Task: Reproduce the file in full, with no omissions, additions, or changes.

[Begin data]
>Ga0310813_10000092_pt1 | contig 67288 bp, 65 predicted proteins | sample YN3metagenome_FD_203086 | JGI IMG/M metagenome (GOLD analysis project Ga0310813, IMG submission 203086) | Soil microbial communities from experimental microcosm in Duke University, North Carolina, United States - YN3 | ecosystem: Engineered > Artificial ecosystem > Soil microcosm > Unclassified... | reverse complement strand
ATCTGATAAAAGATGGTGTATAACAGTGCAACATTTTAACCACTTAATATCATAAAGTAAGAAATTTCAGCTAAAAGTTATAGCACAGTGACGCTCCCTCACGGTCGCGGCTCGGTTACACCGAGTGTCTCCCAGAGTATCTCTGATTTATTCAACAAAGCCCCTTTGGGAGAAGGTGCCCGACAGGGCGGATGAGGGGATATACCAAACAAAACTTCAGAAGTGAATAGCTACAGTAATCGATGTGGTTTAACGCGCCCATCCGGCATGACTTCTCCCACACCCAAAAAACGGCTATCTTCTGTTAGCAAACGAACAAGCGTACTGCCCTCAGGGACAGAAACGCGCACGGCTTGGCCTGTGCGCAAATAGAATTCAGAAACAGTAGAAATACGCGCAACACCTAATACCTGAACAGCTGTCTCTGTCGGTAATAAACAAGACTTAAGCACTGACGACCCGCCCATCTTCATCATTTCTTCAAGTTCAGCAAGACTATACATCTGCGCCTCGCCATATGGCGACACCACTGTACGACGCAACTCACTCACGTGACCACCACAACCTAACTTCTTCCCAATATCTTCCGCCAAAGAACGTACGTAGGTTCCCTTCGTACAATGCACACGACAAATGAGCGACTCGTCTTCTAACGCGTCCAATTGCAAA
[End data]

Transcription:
>Ga0310813_10000092_pt1 | contig 67288 bp, 65 predicted proteins | sample YN3metagenome_FD_203086 | JGI IMG/M metagenome (GOLD analysis project Ga0310813, IMG submission 203086) | Soil microbial communities from experimental microcosm in Duke University, North Carolina, United States - YN3 | ecosystem: Engineered > Artificial ecosystem > Soil microcosm > Unclassified... | reverse complement strand
ATCTGATAAAAGATGGTGTATAACAGTGCAACATTTTAACCACTTAATATCATAAAGTAAGAAATTTCAGCTAAAAGTTATAGCACAGTGACGCTCCCTCACGGTCGCGGCTCGGTTACACCGAGTGTCTCCCAGAGTATCTCTGATTTATTCAACAAAGCCCCTTTGGGAGAAGGTGCCCGACAGGGCGGATGAGGGGATATACCAAACAAAACTTCAGAAGTGAATAGCTACAGTAATCGATGTGGTTTAACGCGCCCATCCGGCATGACTTCTCCCACACCCAAAAAACGGCTATCTTCTGTTAGCAAACGAACAAGCGTACTGCCCTCAGGGACAGAAACGCGCACGGCTTGGCCTGTGCGCAAATAGAATTCAGAAACAGTAGAAATACGCGCAACACCTAATACCTGAACAGCTGTCTCTGTCGGTAATAAACAAGACTTAAGCACTGACGACCCGCCCATCTTCATCATTTCTTCAAGTTCAGCAAGACTATACATCTGCGCCTCGCCATATGGCGACACCACTGTACGACGCAACTCACTCACGTGACCACCACAACCTAACTTCTTCCCAATATCTTCCGCCAAAGAACGTACGTAGGTTCCCTTCGTACAATGCACACGACAAATGAGCGACTCGTCTTCTAACGCGTCCAATTGCAAA